'Cruel and inhumane': judge slams SA prison conditions
Report reveals shocking state of affairs with rampant overcrowding at 81 facilities
Prisoners are not animals and prisons are not zoos.
Those were the opening and closing words from Judge Johann van der Westhuizen, who headed the Judicial Inspectorate for Correctional Services (JICS) that looked into the living conditions of prisoners at 81 of the country’s 243 correctional centres.
Van der Westhuizen insisted that no matter how “horrendous” their crimes were, prisoners still had the right to live with dignity.
The report, released in Pretoria on Thursday, found shocking conditions with rampant overcrowding at the 81 centres visited by inspectors during the 2017/18 financial year.
There was also special mention of what the judge referred to as the “cruel and inhumane” way in which many mentally ill inmates are being accommodated in prisons. He said many of the correctional facilities’ woes stemmed from overcrowding.
On March 31 2018, SA’s 243 correctional centres accommodated 164,129 inmates. The capacity (available bed space, including simple foam mattresses on the floor) was 118,723.
The population of sentenced offenders was 117,870 (72% of the total) and the remand population was 46,259 (28% of the total). “Thus, the prison population remains unacceptably high.”
Justice and Correctional Services Minister Michael Masutha said the “problem of overcrowding” had been identified as a “key challenge”.
JICS spokesperson Emerantia Cupido said the organisation could only make recommendations on how to fix the problem. “Our hands are tied. We hand over quarterly and annual reports to the minister [Michael Masutha] but the law does not allow us to take it further. We ask the minister to fix issues and from there the department needs to implement the recommendations.
Van der Westhuizen said the Department of Correctional Services (DCS) needed to act on the JCIS recommendations.
“The non-compliance by DCS is a threat to JICS’s oversight effectiveness,” the judge said.
The judge strongly emphasised two themes in his report: the situation of mentally ill inmates and the state of prison infrastructure.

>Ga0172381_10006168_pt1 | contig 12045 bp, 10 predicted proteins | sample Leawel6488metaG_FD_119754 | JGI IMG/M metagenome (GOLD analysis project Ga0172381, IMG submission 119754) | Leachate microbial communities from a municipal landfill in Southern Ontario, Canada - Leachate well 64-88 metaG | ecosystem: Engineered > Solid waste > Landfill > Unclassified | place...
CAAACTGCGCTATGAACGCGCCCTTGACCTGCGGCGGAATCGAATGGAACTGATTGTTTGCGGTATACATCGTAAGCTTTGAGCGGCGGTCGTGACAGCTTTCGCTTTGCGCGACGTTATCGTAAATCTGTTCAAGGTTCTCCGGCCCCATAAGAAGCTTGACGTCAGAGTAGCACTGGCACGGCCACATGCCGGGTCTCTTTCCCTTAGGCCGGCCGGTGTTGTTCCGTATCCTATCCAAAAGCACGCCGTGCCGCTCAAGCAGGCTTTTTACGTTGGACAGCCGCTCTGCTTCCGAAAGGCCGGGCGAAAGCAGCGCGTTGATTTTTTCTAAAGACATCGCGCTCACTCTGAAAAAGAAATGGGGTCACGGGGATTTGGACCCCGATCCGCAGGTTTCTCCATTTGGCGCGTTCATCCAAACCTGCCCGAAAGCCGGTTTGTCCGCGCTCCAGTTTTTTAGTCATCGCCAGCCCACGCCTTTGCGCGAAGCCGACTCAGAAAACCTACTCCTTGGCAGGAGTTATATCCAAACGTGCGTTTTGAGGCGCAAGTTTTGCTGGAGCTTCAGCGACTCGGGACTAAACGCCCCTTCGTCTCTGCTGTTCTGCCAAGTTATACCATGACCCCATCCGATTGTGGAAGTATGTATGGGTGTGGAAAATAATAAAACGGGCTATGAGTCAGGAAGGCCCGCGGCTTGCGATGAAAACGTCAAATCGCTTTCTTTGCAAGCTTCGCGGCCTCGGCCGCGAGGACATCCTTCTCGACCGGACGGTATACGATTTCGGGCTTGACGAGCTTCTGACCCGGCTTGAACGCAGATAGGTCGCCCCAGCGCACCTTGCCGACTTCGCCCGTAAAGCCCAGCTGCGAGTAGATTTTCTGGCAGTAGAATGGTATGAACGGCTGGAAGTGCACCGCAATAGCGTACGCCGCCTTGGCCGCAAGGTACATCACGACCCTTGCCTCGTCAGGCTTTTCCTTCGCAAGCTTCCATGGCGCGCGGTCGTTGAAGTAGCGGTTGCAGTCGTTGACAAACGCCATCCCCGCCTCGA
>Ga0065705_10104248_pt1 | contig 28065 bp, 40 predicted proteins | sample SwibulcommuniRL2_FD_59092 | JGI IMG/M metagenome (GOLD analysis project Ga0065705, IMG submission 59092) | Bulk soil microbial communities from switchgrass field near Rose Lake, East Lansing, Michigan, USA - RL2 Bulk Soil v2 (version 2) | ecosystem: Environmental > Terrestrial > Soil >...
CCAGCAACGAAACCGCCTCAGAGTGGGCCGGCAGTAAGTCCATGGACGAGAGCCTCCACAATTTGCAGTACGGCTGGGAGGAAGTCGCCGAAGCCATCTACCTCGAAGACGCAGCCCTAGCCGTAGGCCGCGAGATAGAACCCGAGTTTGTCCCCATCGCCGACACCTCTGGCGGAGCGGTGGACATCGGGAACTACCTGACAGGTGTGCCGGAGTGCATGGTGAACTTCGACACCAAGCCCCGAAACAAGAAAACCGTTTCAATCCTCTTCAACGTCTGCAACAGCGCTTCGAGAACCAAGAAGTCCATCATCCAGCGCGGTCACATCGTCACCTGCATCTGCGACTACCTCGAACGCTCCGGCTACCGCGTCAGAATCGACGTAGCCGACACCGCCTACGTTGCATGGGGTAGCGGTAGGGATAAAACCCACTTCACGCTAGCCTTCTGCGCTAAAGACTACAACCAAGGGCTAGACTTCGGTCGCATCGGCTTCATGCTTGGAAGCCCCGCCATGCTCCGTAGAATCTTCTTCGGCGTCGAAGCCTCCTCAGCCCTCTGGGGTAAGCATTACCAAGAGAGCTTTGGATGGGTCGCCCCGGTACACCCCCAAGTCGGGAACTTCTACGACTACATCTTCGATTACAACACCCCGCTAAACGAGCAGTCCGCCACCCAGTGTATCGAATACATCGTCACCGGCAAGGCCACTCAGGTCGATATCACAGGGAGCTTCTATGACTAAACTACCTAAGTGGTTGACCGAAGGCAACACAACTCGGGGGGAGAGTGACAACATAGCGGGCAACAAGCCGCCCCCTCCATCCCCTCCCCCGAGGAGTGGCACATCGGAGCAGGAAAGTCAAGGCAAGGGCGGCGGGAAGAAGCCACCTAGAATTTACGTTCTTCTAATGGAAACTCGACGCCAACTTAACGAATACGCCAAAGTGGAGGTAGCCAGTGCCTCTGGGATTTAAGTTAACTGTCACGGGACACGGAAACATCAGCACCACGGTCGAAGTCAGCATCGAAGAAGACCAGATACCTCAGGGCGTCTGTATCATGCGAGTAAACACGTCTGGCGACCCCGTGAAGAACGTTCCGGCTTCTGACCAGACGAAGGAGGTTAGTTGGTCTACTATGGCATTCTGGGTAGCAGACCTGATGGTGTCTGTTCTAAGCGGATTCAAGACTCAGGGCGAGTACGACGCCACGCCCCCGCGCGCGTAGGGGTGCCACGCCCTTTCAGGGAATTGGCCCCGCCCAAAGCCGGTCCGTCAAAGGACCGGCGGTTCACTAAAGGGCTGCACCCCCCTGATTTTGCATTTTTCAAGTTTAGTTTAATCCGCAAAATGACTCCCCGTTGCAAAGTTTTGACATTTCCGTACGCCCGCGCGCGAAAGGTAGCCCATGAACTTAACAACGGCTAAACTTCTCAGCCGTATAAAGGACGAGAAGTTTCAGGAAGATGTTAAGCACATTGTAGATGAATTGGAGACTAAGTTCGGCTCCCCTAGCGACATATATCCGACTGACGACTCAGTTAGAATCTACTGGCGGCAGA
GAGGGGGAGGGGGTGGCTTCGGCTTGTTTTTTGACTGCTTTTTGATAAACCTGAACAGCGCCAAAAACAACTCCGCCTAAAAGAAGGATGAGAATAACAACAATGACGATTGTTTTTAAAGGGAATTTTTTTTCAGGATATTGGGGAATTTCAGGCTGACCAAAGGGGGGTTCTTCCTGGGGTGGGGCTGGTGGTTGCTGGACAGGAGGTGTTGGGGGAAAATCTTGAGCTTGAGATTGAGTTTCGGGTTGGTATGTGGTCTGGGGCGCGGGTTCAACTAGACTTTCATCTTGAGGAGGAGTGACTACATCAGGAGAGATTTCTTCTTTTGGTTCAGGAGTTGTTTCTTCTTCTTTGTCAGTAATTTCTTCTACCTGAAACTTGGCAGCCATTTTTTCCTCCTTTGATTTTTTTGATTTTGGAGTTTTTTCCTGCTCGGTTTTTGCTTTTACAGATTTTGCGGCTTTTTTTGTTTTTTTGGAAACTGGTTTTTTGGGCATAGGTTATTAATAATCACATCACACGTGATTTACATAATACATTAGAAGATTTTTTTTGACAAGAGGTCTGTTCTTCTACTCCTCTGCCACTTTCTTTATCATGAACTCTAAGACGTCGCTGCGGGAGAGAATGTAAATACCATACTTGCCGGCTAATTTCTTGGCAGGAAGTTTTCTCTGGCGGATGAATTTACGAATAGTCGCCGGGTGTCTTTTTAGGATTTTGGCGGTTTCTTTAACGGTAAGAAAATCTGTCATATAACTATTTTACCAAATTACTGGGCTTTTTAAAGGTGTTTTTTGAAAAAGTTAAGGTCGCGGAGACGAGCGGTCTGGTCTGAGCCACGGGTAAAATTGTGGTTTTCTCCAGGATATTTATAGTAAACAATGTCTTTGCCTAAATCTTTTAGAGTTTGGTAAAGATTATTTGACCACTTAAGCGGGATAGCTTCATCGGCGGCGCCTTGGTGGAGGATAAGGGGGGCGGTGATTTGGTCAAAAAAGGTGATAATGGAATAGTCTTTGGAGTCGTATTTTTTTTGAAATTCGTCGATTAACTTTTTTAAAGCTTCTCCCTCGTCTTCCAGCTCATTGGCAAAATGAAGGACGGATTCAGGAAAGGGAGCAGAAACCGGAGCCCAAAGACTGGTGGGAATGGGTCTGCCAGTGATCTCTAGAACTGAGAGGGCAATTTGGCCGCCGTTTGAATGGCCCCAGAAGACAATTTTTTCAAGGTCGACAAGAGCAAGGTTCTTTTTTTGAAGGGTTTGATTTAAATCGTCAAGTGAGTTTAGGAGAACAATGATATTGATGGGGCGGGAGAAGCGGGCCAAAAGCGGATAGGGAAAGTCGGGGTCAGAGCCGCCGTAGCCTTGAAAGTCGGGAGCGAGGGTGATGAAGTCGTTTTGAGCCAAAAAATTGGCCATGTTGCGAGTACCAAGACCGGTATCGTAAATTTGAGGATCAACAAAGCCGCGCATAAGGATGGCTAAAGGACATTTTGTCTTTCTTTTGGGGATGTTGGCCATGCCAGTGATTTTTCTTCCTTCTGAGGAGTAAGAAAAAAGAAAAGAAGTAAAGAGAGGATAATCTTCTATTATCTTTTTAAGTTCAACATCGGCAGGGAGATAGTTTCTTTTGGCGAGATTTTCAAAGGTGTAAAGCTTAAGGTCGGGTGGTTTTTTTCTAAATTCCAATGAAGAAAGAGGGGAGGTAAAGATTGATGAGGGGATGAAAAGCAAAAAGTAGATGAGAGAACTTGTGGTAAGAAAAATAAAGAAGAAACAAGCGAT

He said many mentally ill inmates ended up in prison as an interim measure because state mental facilities were overcrowded and had long waiting lists.
There are 1‚200 inmates with mental illnesses. According to the JICS the majority are kept with the general inmate population without adequately trained mental care staff. The judge emphasised that the situation of mentally ill inmates has become urgent and that their suicide rate is increasing as a result.
Turning to infrastructure, he said inspections of prison structures‚ including housing units‚ ablution areas‚ plumbing (running water‚ geyser systems)‚ electrical supply‚ kitchens and medical areas showed that 54 of the 81 facilities required urgent maintenance.
“We have seen kitchens that have for years been functioning without legally required health certificates; cells where beds have been taken away and inmates had to sleep on mattresses on the floor …
“We have seen the offices of a head of centre where rainwater regularly streamed through the ceiling down the wall; and ‘state of the art’ centres without hot water, where single cells cannot be used, allegedly because heat pumps and locking systems are too sophisticated for locally available engineers and technicians to repair.
“We have been made aware of the lack of uniforms and shoes for inmates, leaving them with scant sandals bought from local stores, exposing bare skin to the harshness of winter in some of the coldest parts of our country,” Van der Westhuizen added.
DCS spokesperson Logan Maistry said the department “fully supports the independence of the JICS”.
“DCS has noted reports on the JICS 2017/18 annual report, and will cooperate fully to ensure corrections in the relevant areas. Our relationship with JICS is one of collaboration to create better corrections for a safer South Africa.
“In the coalface of a shrinking fiscus we will continue to do everything possible to ensure realisation of the ideals espoused in the National Development Plan 2030.”